Well, I’ve already fallen behind the perfect “one year ago today” posts for the arm chair road trip. I can see now why it was impossible to post in real time during the trip; there was not one minute of extra time!
Days 16 was pretty much the low point of the trip — with one exception. After hitting the gym in the morning in Atlanta, we set out for Montgomery, Alabama.
This has never been high on my list to visit — or anywhere on my list — but Rosa Parks and the bus boycott are important events on the Civil Rights Trail, which I wanted Mtuseni to see on the trip given his experience in South Africa. And I did want to see the new National Museum for Peace and Justice, informally known as the Lynching Memorial, which is supposed to be a profound experience. I thought it would give Mtuseni a deep sense of the violence and repression of that era, with its parallels to apartheid.
I had read some things about Alabama, including recommendations to just drive through fast without stopping, but I brushed them off. It didn’t take long before I understood.
Five miles over the border I got off the highway to a small gas station and store surrounded by nothing. I parked to the side, not needing gas, and Mtuseni stayed in the car. When I returned, an old guy in his 70s was standing near the car. He glared at me and then at Mtuseni, back and forth, his grizzled face dripping with disdain. His message was clear.
I could feel waves of hatred directed at us. Mtuseni contentedly munched his umpteenth bag of salt and vinegar chips, thankfully unaware of the scene unfolding few away from him in the blazing sun.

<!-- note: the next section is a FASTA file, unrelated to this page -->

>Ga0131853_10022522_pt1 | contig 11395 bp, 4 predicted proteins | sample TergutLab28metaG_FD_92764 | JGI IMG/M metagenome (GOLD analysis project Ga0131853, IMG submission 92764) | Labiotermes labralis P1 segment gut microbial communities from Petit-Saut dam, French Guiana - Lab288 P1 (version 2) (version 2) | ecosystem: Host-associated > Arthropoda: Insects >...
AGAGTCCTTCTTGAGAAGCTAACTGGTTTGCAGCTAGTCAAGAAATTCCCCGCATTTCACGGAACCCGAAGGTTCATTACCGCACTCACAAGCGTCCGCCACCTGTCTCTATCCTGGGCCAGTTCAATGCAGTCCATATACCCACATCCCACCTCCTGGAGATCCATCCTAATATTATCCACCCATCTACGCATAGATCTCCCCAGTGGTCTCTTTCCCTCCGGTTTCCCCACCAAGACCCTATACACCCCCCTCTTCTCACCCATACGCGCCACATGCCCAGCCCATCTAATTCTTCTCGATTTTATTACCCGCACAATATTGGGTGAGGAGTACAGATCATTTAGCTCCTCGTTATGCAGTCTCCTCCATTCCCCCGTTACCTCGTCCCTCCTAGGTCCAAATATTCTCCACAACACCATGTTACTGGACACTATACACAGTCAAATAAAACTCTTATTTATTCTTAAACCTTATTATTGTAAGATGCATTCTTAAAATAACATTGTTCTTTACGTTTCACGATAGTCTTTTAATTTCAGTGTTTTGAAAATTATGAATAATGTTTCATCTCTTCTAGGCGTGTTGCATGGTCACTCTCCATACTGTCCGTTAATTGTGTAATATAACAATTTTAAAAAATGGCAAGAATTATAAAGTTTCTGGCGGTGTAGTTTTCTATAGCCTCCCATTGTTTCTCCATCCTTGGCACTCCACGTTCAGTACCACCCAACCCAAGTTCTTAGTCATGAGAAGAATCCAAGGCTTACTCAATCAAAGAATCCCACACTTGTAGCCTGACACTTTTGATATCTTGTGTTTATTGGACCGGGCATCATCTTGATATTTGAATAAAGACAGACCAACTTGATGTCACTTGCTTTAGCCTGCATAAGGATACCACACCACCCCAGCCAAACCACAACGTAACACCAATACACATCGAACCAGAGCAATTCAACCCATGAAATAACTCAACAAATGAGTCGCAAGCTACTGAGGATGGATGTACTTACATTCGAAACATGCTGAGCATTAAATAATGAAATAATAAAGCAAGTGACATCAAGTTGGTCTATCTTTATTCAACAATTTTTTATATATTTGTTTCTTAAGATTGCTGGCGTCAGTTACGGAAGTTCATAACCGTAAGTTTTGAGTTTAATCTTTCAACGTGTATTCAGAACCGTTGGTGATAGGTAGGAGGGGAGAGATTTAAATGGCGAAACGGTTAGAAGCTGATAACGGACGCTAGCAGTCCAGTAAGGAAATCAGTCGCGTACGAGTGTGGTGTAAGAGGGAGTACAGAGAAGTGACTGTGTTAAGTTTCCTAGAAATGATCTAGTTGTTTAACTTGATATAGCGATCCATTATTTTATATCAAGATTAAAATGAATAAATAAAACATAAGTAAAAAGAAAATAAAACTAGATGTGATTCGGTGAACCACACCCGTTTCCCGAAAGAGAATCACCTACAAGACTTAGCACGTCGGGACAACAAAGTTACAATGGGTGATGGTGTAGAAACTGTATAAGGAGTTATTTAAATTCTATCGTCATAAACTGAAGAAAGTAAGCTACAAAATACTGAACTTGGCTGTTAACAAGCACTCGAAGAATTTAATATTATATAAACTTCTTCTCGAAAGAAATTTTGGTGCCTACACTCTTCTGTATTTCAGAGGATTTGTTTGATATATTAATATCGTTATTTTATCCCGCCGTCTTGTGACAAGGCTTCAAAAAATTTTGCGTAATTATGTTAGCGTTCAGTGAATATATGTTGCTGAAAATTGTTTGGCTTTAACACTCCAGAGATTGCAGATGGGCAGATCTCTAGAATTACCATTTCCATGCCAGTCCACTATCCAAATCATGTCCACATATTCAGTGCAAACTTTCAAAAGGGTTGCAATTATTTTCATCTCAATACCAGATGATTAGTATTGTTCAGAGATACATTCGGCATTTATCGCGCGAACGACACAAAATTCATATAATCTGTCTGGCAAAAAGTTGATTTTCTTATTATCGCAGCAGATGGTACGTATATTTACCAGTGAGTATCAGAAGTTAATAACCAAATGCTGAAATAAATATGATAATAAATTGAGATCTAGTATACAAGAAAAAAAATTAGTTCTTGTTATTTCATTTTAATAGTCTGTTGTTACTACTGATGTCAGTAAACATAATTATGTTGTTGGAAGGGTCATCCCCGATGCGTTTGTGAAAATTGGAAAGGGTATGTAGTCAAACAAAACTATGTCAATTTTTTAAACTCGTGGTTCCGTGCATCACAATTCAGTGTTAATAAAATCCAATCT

I was unnerved. And pissed. I felt like a protective papa bear; nobody was going to openly exhibit such prejudice toward my sweet kid. I narrowed my eyes to slits and returned his glare. For a second was I ready to say, “You wanna go, old man?” But then I thought, “This is the Deep South. He probably has a shotgun in the back. Just get in the car.” He kept glaring at us as I drove away, not shaken but a little shocked. And disgusted..
When I was in South Africa, Mtuseni had to point out to me the disapproving looks we got from old, white Afrikaaners. I had’t noticed. They were more subtle in their bigotry, maybe because they’re the minority. But not that old southern cracker. He showed off his prejudice — and ignorance — proudly.
At our hotel outside Montgomery, I talked for a while to the young Black girl working the front desk. Telling her about the incident, she didn’t flinch. She said it’s common, and told me about White guests who won’t touch the pen she hands them to sign the register, or who won’t look her in the eye. I was floored. Welcome to Alabama, where it’s still 1949. I won’t return.
And on top of that, she told me the lynching museum was closed the next day. That was really the main reason we were there, and I doubted we could kill time for an extra day to see it.
But there was one bright spot: It was Mtuseni’s birthday! We’d never been able to celebrate it together before. We headed into “downtown” Montgomery — which is basically a few mid-size office structures, some government buildings, and about 50,000 empty parking spaces. Even Mtuseni, who’s generally impressed with everyplace in America, said, “It’s dry here.”
We skipped the riverfront, despite being a couple blocks away. From the map, it clearly was no Savannah or Charleston. We scouted out the few restaurants and found a decent-looking Italian place, full of what seemed to be government office workers.
Mtuseni had a good meal, including his first time eating shrimp. The servers brought over his birthday dessert and sang “Happy Birthday” shortly after his entree was delivered. (Really, how hard is it to time that? The place wasn’t even busy.) But Mtuseni was happy. Birthdays aren’t generally big celebrations at home; there’s no money. His smile on his 27th birthday on a trip across America salvaged a pretty crappy day.